Right-to-Work States Have Lower Workplace Injury Rates
Big Labor’s fatal error on state employee afflictions
It’s a repeated and deceptive talking point from Big Labor that becoming a right-to-work state will result in lower workplace safety. This is a convenient objection, but not supported by the data.
Consider Oklahoma, which became a right-to-work state in 2001. From 2000 to 2010 its workplace injury rate plummeted, decreasing their average workplace injuries and illnesses by nearly 40 percent. Oklahoma's injury and illness rate is less than in Michigan. Overall, right-to-work states have a slightly lower incidence of workplace injuries.
It's true that right-to-work states have a greater incidence of fatal workplace injuries, but the very dangerous occupations are concentrated in just a couple of industries and in occupations like farming, fishing and forestry regardless of whether the state has a right-to-work law.
Unions can negotiate over working conditions, but it's unlikely that this has a major influence over workplace safety, especially when there's the Occupational Safety and Health Act, the legal system and better business management. Certainly these have a greater influence over the safety of workplaces than whether unions are able to force members to pay dues or agency fees.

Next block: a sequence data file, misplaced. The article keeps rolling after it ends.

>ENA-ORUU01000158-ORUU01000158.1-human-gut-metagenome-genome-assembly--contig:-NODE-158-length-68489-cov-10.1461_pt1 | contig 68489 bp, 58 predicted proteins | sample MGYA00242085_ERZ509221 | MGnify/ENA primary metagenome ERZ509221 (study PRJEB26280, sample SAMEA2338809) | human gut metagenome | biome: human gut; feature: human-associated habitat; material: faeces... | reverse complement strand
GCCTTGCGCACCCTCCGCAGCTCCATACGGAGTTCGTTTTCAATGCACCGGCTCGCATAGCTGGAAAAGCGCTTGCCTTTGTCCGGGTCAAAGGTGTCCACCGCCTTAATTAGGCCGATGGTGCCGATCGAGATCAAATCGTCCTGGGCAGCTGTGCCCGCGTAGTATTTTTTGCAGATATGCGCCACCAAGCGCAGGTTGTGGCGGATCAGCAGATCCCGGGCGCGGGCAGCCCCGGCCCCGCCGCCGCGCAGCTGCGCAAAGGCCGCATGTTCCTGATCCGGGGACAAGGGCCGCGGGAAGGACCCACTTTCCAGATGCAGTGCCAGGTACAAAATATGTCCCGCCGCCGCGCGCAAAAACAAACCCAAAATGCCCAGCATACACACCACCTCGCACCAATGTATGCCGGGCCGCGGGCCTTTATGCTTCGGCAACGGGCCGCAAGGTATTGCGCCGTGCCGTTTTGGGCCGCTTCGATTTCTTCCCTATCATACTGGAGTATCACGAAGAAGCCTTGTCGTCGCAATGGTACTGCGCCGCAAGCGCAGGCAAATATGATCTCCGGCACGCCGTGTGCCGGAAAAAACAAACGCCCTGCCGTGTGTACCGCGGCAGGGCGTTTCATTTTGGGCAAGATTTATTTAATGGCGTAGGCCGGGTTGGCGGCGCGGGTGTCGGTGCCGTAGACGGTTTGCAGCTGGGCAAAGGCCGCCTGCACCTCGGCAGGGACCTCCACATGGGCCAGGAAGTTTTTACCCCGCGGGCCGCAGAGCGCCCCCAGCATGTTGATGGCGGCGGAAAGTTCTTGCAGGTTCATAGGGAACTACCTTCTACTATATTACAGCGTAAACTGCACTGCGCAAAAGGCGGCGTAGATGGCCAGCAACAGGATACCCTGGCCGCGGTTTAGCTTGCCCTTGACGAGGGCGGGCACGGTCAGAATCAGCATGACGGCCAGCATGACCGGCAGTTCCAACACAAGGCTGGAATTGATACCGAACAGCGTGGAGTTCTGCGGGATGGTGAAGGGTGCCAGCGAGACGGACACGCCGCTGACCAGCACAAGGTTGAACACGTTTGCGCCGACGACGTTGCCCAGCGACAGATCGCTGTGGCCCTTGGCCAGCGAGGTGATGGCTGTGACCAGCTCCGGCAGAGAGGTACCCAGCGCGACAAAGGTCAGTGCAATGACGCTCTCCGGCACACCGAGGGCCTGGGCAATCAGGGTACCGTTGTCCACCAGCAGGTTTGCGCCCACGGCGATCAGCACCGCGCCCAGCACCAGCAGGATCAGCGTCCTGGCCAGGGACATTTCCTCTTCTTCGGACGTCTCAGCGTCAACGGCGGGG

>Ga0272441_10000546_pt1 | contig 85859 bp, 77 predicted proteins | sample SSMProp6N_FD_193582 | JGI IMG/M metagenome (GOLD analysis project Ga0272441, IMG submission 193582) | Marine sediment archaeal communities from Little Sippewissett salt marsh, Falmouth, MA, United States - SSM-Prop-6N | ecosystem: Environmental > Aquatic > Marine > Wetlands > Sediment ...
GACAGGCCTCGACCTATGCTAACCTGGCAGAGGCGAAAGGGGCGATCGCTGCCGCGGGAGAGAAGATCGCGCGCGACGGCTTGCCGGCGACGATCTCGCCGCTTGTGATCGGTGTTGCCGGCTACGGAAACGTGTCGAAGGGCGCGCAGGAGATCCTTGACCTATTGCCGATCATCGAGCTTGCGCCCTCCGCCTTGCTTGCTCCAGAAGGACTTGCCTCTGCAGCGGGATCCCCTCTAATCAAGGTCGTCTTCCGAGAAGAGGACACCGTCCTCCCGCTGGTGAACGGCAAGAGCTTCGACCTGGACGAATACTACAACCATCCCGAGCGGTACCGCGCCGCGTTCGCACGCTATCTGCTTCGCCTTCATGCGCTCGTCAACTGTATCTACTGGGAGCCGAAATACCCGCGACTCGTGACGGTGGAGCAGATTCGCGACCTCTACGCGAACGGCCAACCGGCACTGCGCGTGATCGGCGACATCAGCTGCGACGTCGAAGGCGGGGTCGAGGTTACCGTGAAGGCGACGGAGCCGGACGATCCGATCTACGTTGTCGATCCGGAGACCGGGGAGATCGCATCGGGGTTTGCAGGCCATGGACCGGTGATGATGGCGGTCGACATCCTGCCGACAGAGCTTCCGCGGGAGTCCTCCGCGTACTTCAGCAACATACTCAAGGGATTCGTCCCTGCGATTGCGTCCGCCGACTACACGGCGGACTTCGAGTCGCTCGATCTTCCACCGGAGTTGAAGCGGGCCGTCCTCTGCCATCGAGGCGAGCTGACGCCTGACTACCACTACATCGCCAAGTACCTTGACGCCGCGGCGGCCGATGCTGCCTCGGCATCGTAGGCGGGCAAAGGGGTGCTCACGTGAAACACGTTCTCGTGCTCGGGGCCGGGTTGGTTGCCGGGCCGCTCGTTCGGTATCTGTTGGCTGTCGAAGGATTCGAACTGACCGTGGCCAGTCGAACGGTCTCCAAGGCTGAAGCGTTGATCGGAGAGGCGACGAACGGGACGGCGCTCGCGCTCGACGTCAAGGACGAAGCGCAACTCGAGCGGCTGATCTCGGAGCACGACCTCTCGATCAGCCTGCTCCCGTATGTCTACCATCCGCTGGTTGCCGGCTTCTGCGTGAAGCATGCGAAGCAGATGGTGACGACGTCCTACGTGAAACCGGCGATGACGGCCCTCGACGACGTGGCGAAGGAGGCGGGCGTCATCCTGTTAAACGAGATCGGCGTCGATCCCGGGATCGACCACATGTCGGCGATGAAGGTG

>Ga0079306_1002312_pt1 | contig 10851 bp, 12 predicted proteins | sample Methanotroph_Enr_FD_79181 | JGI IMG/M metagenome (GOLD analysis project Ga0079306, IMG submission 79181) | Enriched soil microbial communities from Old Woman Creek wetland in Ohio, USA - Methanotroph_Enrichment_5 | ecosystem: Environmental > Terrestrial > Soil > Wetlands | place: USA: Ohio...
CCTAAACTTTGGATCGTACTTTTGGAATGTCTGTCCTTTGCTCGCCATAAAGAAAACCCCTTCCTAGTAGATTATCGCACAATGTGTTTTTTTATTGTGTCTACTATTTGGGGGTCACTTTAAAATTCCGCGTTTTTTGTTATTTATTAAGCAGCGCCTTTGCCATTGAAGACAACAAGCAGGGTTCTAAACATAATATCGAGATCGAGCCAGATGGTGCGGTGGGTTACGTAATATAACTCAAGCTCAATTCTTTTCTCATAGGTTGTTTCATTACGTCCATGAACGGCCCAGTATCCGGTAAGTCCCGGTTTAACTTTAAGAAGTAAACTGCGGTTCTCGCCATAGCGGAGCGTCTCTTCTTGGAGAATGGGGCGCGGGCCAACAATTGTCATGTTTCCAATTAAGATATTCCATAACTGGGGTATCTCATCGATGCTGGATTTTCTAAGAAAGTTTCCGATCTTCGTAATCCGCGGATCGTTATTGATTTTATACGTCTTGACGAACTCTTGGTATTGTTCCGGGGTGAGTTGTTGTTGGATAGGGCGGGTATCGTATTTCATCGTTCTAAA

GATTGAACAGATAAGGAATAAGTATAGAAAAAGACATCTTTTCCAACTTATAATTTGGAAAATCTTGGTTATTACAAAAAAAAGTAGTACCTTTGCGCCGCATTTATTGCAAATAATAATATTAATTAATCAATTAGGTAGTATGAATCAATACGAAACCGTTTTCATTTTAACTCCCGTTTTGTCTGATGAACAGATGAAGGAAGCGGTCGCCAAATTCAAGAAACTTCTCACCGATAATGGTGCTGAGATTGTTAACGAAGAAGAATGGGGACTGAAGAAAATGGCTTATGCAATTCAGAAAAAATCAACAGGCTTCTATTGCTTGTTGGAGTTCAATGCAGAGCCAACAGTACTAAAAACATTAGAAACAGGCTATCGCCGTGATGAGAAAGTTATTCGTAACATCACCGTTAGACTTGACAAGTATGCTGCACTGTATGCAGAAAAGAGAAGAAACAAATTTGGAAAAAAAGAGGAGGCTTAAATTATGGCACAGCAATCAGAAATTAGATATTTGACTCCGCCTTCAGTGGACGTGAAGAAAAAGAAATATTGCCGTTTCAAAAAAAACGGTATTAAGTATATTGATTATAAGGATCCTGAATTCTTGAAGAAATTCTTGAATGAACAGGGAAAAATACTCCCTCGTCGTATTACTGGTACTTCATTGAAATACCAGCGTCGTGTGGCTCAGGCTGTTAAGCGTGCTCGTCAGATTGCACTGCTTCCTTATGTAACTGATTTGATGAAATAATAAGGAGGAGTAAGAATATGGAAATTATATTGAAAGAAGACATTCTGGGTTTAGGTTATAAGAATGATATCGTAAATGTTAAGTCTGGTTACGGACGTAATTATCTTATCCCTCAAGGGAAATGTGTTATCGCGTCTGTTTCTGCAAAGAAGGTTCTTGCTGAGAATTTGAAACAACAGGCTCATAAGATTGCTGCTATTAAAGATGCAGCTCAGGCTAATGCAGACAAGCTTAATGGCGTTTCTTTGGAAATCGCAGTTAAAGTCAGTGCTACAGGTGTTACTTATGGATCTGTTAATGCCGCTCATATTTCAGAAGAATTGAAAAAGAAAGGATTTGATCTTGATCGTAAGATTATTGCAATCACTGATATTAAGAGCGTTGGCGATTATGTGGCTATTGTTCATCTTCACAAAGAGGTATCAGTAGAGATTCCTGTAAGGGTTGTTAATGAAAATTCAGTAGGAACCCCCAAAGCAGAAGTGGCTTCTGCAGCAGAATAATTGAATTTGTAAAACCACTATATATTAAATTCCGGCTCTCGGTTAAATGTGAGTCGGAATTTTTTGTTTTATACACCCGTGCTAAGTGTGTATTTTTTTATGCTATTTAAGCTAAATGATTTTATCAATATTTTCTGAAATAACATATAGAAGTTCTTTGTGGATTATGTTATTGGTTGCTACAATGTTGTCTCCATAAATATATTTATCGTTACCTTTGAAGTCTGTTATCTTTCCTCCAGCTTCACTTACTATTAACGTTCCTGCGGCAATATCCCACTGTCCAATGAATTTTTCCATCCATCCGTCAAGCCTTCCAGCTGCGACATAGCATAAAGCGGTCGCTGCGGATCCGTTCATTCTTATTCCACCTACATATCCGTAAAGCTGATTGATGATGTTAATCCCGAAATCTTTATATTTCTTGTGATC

Besides, right-to-work, which prevents a union from getting an employee fired for refusing to financially support a union, does not affect a union's ability to negotiate over working conditions.
Workplaces in America are safer than they’ve ever been. This, however, is not because of the union’s power to collect forced dues and agency fees.
Michigan Capitol Confidential is the news source produced by the Mackinac Center for Public Policy. Michigan Capitol Confidential reports with a free-market news perspective.